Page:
J Clin Med 11 (12) - [2022-06-20; online 2022-06-20]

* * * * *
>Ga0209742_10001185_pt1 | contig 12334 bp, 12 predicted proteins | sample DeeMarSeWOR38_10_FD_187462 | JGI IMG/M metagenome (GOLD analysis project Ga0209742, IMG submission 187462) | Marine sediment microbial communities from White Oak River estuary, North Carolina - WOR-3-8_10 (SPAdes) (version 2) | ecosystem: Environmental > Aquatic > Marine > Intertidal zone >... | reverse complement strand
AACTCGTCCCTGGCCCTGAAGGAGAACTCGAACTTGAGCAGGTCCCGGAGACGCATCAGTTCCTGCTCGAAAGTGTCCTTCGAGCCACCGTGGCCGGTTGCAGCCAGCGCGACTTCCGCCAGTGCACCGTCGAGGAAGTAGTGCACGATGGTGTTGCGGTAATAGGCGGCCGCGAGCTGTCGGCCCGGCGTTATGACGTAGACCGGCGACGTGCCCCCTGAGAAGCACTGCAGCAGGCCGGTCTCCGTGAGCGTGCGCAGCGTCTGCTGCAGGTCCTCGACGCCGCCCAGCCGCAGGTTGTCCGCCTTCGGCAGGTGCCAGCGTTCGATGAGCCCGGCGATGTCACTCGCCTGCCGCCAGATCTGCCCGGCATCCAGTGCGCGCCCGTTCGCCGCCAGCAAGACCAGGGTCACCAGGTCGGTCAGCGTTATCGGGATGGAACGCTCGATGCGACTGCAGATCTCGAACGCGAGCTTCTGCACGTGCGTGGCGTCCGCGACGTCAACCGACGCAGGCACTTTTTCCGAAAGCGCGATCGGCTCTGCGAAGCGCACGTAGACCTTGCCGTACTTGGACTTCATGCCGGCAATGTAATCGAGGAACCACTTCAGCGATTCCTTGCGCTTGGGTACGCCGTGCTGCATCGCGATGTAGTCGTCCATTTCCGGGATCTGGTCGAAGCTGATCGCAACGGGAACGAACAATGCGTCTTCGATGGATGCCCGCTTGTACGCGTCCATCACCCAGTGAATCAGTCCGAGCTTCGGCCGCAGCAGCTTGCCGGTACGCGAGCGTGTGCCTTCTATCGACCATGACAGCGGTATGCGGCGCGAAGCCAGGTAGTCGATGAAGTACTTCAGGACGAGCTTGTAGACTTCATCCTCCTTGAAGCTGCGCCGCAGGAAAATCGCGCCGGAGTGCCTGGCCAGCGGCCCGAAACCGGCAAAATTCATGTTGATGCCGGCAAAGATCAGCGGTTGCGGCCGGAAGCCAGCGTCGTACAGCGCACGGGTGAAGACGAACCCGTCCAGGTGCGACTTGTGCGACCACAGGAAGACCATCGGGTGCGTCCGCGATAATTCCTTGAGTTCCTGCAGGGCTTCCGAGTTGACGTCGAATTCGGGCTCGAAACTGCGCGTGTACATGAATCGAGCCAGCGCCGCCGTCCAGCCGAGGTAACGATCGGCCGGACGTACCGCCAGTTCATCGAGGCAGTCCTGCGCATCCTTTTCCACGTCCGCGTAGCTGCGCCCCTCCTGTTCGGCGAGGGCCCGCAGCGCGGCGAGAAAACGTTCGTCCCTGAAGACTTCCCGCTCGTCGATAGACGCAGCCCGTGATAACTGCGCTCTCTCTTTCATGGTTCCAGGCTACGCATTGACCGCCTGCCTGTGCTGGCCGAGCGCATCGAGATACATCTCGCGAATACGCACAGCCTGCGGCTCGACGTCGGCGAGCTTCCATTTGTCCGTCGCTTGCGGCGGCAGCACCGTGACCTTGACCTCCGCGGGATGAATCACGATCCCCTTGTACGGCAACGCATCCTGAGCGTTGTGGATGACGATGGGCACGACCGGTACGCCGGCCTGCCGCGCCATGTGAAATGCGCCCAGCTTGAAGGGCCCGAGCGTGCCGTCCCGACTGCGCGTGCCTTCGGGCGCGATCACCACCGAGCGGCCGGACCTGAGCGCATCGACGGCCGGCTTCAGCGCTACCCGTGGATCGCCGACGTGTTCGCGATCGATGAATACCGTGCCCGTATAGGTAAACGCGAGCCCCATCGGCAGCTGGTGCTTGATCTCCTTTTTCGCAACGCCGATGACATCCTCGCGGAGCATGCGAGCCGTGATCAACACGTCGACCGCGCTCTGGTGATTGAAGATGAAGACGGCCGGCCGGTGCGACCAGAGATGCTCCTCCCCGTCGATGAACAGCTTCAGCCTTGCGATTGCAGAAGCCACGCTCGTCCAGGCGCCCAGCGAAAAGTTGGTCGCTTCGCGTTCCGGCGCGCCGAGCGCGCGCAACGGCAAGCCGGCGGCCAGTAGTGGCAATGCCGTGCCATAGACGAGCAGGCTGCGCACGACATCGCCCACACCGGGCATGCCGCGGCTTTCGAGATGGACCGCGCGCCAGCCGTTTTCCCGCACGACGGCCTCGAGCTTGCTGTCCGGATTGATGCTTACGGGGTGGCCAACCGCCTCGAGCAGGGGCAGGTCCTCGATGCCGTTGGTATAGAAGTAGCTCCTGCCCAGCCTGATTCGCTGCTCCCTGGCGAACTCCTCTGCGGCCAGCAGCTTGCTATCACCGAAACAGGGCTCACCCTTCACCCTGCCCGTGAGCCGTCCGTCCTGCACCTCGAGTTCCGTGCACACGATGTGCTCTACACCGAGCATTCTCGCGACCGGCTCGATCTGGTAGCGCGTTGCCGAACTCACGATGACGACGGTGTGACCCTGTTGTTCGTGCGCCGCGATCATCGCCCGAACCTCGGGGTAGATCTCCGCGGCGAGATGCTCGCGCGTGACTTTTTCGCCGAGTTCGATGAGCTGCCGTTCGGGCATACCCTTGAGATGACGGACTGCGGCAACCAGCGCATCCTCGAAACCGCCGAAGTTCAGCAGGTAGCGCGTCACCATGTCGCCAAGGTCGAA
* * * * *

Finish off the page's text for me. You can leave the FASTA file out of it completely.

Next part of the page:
COVID-19 generates SARS-CoV-2-specific antibodies in immunocompetent individuals. However, in immunocompromised patients, the humoral immunity following infection may be impaired or absent. Recently, the assessment of cellular immunity to SARS-CoV-2, both following natural infection and vaccination, has contributed new knowledge regarding patients with low or no antibody responses. As part of a prospective cohort study which included hospitalized patients with COVID-19, we identified immunocompromised patients and compared them with age- and sex-matched immunocompetent patients regarding co-morbidities, biomarkers of COVID-19 and baseline viral load by real-time PCR in nasopharyngeal swabs. Spike and nucleocapsid antibody responses were analyzed at inclusion and after two weeks, six weeks and six months. Plasma immunoglobulin G (IgG) levels were quantified, lymphocyte phenotyping was performed, and SARS-CoV-2 specific CD4 and CD8 T cell responses after in vitro antigen stimulation were assessed at six months post infection. All patients showed IgG levels above or within reference limits. At six months, all patients had detectable SARS-CoV-2 anti-spike antibody levels. SARS-CoV-2 specific T cell responses were detected in 12 of 12 immunocompetent patients and in four of six immunocompromised patients. The magnitude of long-lived SARS-CoV-2 specific T cell responses were significantly correlated with the number of CD4 T cells and NK cells. Determining the durability of the humoral and cellular immune response against SARS-CoV-2 in immunocompromised individuals could be of importance by providing insights into the risk of re-infection and the need for vaccine boosters.